Digital Maps: An Idea
Whose Time Had Come
the U. S. Geological Survey's 7.5 minute topographic quad maps has
been strong for decades. Customers from all walks of life have found
uses for these products - from siting dams, to planning a birdwatching
priced at $4 a map, they are very expensive to produce and revise.
It takes 55,000 of these maps to completely cover the continental
USA - a feat finally achieved by the USGS, after decades of production,
in 1993. In the early 1990's, employees at the Mid-Continent Mapping
Center (MCMC), a major production facility for the USGS National
Mapping Division (NMD) located in Rolla, Missouri, noticed the rapid
growth of Geographic Information System (GIS) use among private
and public mappers and map users. This growing customer segment
wanted digital maps that would display on computer monitors. Recent
advances in scanning, storage and processing technologies made it
possible to make such digital maps from USGS quadrangles.
-> The Development -> The Production
The idea of
scanning a USGS topo map had been around for years, and no one knows
who actually initiated it. In January, 1994 a team of USGS employees
began to investigate the demand for digital maps, and identify the
feasibility of scanning topographic maps with the latest scanning
equipment. They gathered information from customers, USGS scientists
and leadership, and private vendors.
Within 6 months,
the team had a working prototype, demonstrated their work to USGS
leadership, and predicted strong demand based on their work with
customers. They called the new product a Digital Raster Graphic
(DRG). NMD headquarters approved formal product development, and
the team began investigating how to best achieve nationwide coverage
of 55,000 DRGs. An Innovative Partnership and other cooperative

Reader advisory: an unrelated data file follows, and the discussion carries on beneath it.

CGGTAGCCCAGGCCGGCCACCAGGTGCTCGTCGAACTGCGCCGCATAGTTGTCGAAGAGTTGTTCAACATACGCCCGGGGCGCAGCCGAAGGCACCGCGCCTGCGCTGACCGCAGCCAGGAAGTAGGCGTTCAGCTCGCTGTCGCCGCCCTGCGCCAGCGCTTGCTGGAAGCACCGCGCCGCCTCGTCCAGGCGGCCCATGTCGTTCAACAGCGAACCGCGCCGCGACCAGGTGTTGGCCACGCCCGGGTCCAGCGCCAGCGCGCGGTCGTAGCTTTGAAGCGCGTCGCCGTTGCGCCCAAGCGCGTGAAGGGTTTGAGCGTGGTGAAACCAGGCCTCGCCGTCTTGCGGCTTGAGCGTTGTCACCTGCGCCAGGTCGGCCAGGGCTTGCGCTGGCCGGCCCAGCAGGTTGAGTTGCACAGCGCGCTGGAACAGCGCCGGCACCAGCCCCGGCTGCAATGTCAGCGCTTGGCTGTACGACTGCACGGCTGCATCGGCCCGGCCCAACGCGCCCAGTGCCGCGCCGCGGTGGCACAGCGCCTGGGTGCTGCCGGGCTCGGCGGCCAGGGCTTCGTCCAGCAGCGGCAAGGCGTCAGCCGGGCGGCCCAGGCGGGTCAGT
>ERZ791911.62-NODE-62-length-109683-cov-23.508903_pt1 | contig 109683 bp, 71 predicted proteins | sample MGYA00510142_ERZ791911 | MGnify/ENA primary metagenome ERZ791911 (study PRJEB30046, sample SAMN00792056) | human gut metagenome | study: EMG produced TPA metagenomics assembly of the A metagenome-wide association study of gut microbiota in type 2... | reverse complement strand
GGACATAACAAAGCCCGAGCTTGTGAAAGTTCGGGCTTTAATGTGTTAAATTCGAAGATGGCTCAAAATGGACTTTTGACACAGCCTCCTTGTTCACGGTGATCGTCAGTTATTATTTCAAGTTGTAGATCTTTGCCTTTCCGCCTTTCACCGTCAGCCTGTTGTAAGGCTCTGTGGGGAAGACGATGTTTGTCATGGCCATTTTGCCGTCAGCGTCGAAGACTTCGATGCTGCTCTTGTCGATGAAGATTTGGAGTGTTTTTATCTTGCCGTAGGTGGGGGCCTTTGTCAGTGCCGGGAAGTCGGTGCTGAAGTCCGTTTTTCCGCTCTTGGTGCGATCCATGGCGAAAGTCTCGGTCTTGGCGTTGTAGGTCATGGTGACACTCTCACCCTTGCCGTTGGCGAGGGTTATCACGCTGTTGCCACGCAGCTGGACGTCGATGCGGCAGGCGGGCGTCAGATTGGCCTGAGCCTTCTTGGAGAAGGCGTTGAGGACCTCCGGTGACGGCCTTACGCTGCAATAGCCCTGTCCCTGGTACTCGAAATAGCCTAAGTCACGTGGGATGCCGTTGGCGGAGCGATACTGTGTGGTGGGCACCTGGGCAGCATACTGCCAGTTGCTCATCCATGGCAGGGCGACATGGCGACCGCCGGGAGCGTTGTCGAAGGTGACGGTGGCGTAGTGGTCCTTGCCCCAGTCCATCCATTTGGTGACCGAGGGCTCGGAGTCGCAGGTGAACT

agreements with private and public vendors to produce DRGs were
in place by October 1995.
coverage, including the last DRGs of the Pacific Islands territories
of the USA, was achieved in March 1998 - less than 2 ½ years
to produce more than 55,000 scanned maps - a major achievement for
the USGS and its partners. In a little more than 4 years, the process
went from concept to complete national coverage of a major new product.
If sales are
an indicator of satisfied customers, the DRG is performing well,
to say the least. DRGs are packaged on Compact Discs (CD), with
about 67 digital maps on each CD. Selling at $32 per CD (plus $5.00
handling charge), that's about 53 cents per map. Sales in FY98 were
$921,000. This equates to about 1.9 million digital quadrangles
for the first full year of product sales.
customers regarding uses of DRGs has been very positive and varied.
One State agency is using the DRG to help monitor the effects of
sludge runoff on the environment. The Federal Emergency Management
Agency, as well as many State emergency management agencies are
using DRGs for evacuation planning. The data were used to help monitor
clean-up work in the Fargo, ND, area following the 1998 flood. Private
companies, from realtors to tree farmers use them.
right around the corner - companies are writing software for aircraft
and automobile tracking/navigation systems to use DRGs for display
on a screen in private planes and automobiles. Finally, an unexpected,
but delighted customer is the National Mapping Division of the USGS.
Employees at Mid-Continent Mapping Center are refining a graphic
revision process that uses DRGs to help cut revision production
time as much as 35 percent. The DRG is certainly a million dollar
idea whose time has come!
For more information
about DRGs, visit our Website at http://mcmcweb.er.usgs.gov/drg.